I'm not sure what you mean by the other one used beans. Did you just use the beans in the boil, or did you make cold brewed coffee with the beans? Sorry, just a little confused by the phrasing.

Sorry for being confusing. In both instances I am referring to cold steeped coffee that I made at home. I buy the coffee as whole beans from local coffee places, grind em up, and make cold steeped coffee, which is why I'm throwing around the word "beans". I add the cold steeped coffee to the keg, to taste.

Here's a post on cold steeping coffee: http://www.homebrewersassociation.org/how-to-brew/cold-brew-coffee-adding-coffee-beer/
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Re: Using coffee in stouts - what works best?
« Reply #10 on: April 03, 2015, 08:35:54 PM »
Ah ok I gotcha. I tend to find cold steeped coffee underwhelming compared to hot, although I definitely think a darker roast would help, but region obviously makes a difference too. Anywho, espresso seems like a more intriguing approach, even if a bit more unorthodox. Just don't know how much I should use.

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Re: Using coffee in stouts - what works best?
« Reply #11 on: April 03, 2015, 09:28:31 PM »
Jon's, and countless others method of dry beaning works well too. Never done it myself, but I have had plenty of beers that have.

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Re: Using coffee in stouts - what works best?
« Reply #12 on: April 03, 2015, 09:53:05 PM »
Dry beaning? I'm assuming like dry hopping? I thought about that too, I'm just curious as to how much flavor you'd get from that.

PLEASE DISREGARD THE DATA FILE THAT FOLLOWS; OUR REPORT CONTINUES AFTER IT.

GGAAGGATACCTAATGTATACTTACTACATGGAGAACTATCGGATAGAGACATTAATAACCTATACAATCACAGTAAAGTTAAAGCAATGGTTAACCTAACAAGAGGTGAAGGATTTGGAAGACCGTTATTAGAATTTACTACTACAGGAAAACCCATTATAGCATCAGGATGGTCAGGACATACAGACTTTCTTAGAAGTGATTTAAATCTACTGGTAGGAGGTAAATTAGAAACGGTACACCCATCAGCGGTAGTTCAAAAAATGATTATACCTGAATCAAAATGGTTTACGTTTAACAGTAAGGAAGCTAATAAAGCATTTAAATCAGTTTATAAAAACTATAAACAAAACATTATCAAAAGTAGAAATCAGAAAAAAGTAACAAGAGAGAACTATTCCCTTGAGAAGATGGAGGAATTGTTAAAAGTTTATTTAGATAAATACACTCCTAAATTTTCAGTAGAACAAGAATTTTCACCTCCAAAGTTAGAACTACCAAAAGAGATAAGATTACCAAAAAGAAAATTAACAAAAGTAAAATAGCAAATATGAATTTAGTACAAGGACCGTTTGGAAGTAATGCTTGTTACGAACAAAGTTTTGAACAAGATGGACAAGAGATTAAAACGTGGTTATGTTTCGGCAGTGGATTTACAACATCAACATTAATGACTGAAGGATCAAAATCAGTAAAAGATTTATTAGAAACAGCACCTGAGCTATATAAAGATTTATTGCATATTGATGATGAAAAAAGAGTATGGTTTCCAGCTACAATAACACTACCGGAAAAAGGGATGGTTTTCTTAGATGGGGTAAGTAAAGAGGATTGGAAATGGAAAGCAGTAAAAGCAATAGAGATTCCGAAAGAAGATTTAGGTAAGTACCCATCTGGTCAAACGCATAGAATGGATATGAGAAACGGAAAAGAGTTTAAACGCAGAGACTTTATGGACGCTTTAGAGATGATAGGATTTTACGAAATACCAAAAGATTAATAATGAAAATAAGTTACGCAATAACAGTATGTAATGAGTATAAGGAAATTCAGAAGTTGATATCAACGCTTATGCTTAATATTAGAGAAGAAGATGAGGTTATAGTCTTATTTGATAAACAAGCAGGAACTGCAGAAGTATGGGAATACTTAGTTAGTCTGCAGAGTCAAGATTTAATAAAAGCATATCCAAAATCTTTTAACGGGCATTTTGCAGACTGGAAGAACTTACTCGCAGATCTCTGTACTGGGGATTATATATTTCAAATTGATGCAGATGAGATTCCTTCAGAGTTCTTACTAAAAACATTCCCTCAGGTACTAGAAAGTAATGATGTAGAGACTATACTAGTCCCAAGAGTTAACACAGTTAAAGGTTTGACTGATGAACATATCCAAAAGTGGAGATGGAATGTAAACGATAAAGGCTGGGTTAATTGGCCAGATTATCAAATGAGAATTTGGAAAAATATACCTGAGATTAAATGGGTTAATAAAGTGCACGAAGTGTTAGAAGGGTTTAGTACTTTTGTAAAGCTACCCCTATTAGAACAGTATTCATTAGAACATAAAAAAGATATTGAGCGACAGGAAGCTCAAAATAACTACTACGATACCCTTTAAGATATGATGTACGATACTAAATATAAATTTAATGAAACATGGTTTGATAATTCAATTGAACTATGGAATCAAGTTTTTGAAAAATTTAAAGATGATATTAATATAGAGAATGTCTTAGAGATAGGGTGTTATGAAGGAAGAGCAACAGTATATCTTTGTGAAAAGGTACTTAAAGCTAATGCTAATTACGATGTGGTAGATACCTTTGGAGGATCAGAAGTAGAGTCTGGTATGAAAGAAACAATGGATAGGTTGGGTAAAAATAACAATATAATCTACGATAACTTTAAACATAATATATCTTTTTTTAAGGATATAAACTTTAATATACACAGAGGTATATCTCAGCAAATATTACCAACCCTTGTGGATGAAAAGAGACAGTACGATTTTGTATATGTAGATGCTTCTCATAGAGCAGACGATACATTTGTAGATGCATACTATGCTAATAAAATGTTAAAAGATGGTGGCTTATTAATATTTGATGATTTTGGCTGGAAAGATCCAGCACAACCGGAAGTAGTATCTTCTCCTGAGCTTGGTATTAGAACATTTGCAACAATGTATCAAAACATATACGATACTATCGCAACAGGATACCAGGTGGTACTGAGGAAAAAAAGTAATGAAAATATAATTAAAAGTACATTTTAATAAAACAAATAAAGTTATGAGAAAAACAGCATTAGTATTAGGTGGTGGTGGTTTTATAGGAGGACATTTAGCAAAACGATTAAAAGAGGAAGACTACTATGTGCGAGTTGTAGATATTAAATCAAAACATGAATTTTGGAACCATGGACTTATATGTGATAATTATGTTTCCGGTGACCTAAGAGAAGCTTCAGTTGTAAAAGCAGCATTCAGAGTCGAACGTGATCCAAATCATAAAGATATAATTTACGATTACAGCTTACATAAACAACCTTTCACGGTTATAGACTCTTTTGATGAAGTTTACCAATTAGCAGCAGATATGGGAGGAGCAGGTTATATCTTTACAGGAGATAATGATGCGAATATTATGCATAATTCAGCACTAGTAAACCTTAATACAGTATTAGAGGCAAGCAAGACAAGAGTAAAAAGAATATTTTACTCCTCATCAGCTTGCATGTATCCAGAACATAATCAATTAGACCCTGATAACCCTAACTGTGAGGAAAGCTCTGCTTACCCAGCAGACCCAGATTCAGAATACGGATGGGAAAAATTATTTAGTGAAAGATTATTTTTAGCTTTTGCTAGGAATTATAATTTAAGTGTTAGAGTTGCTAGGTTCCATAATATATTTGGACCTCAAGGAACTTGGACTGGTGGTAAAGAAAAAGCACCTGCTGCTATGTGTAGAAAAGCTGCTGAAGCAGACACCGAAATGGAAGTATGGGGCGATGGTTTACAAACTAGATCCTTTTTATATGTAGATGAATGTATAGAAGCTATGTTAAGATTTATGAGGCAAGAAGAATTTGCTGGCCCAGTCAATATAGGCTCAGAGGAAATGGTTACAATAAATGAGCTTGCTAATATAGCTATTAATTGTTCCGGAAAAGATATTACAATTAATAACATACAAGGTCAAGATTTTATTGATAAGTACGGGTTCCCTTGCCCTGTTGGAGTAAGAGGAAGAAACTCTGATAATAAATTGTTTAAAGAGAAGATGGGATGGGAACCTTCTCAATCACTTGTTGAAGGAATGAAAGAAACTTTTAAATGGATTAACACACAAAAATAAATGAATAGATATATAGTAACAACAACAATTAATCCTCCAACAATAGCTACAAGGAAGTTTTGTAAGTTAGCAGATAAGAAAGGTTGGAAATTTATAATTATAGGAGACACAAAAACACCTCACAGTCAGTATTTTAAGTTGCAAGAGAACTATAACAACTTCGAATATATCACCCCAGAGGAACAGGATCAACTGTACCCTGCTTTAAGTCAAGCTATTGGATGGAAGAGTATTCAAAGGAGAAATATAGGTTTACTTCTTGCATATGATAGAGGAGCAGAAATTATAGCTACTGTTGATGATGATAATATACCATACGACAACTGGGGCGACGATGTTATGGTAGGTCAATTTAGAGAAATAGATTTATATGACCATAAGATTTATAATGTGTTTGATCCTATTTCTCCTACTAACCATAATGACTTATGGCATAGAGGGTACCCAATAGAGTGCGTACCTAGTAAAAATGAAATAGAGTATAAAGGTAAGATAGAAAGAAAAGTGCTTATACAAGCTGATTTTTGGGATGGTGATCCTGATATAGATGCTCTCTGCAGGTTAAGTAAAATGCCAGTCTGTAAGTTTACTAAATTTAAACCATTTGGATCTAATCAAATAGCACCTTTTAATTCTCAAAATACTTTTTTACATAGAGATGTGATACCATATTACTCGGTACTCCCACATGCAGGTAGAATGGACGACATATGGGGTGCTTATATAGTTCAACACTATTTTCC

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Re: Using coffee in stouts - what works best?
« Reply #13 on: April 03, 2015, 10:17:42 PM »
Dry beaning? I'm assuming like dry hopping? I thought about that too, I'm just curious as to how much flavor you'd get from that.

Give it a shot and see. I like several things about doing it -   1/ You cold steep in your beer. Alcohol is known to extract flavors that water doesn't (think tomato sauces made with wine or vodka).   2/  All the great coffee bean aroma is trapped in your keg (if you keg).   3/  You put the crushed beans in a fine mesh bag or dry hop canister and pull it when the flavor is just where you want it. No guesswork.  OTOH, I have had plenty of good cold steeped and dosed coffee beers.  This is what I like best.
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Re: Using coffee in stouts - what works best?
« Reply #14 on: April 03, 2015, 10:24:03 PM »
Dry beaning? I'm assuming like dry hopping? I thought about that too, I'm just curious as to how much flavor you'd get from that.

Give it a shot and see. I like several things about doing it -   1/ You cold steep in your beer. Alcohol is known to extract flavors that water doesn't (think tomato sauces made with wine or vodka).   2/  All the great coffee bean aroma is trapped in your keg (if you keg).   3/  You put the crushed beans in a fine mesh bag or dry hop canister and pull it when the flavor is just where you want it. No guesswork.  OTOH, I have had plenty of good cold steeped and dosed coffee beers.  This is what I like best.
That's a good way of putting it. Now I'm considering it. Sounds like much greater control.